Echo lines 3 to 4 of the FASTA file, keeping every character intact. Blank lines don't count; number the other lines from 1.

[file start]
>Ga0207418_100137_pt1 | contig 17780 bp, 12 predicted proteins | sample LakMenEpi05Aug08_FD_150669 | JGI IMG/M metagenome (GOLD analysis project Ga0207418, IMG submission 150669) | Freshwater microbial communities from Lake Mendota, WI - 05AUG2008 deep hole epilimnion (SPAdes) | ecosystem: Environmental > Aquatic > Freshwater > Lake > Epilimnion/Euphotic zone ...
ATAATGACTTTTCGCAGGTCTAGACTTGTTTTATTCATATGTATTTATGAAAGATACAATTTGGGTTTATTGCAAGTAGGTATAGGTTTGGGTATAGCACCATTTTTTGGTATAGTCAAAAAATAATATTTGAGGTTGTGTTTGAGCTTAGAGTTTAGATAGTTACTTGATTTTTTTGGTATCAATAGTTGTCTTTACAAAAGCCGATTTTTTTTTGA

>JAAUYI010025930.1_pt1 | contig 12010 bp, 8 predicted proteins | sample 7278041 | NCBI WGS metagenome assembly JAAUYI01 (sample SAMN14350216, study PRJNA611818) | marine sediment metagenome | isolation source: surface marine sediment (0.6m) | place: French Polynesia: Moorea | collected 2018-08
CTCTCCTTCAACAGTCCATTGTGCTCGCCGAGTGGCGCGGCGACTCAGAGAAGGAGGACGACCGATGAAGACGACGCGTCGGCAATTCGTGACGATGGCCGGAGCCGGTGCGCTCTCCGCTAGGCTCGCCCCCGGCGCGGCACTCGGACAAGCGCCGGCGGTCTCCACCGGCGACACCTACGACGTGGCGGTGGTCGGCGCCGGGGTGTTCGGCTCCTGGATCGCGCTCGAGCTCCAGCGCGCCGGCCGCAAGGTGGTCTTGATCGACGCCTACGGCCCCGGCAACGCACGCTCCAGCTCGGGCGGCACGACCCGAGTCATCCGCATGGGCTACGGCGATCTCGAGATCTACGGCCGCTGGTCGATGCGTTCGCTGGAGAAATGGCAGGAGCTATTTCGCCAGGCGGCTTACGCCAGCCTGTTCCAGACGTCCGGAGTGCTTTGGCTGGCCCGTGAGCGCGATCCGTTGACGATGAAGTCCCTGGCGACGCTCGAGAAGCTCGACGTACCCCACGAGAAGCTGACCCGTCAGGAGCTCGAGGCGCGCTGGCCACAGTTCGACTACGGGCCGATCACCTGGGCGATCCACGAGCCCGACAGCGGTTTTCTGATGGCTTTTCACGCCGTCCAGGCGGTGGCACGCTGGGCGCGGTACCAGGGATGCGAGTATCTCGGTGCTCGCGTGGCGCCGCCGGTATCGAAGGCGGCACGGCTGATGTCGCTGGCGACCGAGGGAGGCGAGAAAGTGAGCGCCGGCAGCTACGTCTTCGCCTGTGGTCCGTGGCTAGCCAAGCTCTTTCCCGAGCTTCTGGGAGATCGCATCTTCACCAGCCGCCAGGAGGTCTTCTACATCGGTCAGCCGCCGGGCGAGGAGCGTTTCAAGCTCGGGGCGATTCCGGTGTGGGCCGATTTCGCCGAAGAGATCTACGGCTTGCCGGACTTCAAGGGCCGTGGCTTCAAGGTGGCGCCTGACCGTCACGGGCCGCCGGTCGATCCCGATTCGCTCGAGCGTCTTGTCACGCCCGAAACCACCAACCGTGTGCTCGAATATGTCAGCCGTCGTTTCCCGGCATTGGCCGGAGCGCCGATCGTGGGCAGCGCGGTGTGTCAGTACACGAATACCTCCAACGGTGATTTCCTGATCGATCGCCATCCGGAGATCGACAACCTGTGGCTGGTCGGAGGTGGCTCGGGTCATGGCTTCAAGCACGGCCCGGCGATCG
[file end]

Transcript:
>JAAUYI010025930.1_pt1 | contig 12010 bp, 8 predicted proteins | sample 7278041 | NCBI WGS metagenome assembly JAAUYI01 (sample SAMN14350216, study PRJNA611818) | marine sediment metagenome | isolation source: surface marine sediment (0.6m) | place: French Polynesia: Moorea | collected 2018-08
CTCTCCTTCAACAGTCCATTGTGCTCGCCGAGTGGCGCGGCGACTCAGAGAAGGAGGACGACCGATGAAGACGACGCGTCGGCAATTCGTGACGATGGCCGGAGCCGGTGCGCTCTCCGCTAGGCTCGCCCCCGGCGCGGCACTCGGACAAGCGCCGGCGGTCTCCACCGGCGACACCTACGACGTGGCGGTGGTCGGCGCCGGGGTGTTCGGCTCCTGGATCGCGCTCGAGCTCCAGCGCGCCGGCCGCAAGGTGGTCTTGATCGACGCCTACGGCCCCGGCAACGCACGCTCCAGCTCGGGCGGCACGACCCGAGTCATCCGCATGGGCTACGGCGATCTCGAGATCTACGGCCGCTGGTCGATGCGTTCGCTGGAGAAATGGCAGGAGCTATTTCGCCAGGCGGCTTACGCCAGCCTGTTCCAGACGTCCGGAGTGCTTTGGCTGGCCCGTGAGCGCGATCCGTTGACGATGAAGTCCCTGGCGACGCTCGAGAAGCTCGACGTACCCCACGAGAAGCTGACCCGTCAGGAGCTCGAGGCGCGCTGGCCACAGTTCGACTACGGGCCGATCACCTGGGCGATCCACGAGCCCGACAGCGGTTTTCTGATGGCTTTTCACGCCGTCCAGGCGGTGGCACGCTGGGCGCGGTACCAGGGATGCGAGTATCTCGGTGCTCGCGTGGCGCCGCCGGTATCGAAGGCGGCACGGCTGATGTCGCTGGCGACCGAGGGAGGCGAGAAAGTGAGCGCCGGCAGCTACGTCTTCGCCTGTGGTCCGTGGCTAGCCAAGCTCTTTCCCGAGCTTCTGGGAGATCGCATCTTCACCAGCCGCCAGGAGGTCTTCTACATCGGTCAGCCGCCGGGCGAGGAGCGTTTCAAGCTCGGGGCGATTCCGGTGTGGGCCGATTTCGCCGAAGAGATCTACGGCTTGCCGGACTTCAAGGGCCGTGGCTTCAAGGTGGCGCCTGACCGTCACGGGCCGCCGGTCGATCCCGATTCGCTCGAGCGTCTTGTCACGCCCGAAACCACCAACCGTGTGCTCGAATATGTCAGCCGTCGTTTCCCGGCATTGGCCGGAGCGCCGATCGTGGGCAGCGCGGTGTGTCAGTACACGAATACCTCCAACGGTGATTTCCTGATCGATCGCCATCCGGAGATCGACAACCTGTGGCTGGTCGGAGGTGGCTCGGGTCATGGCTTCAAGCACGGCCCGGCGATCG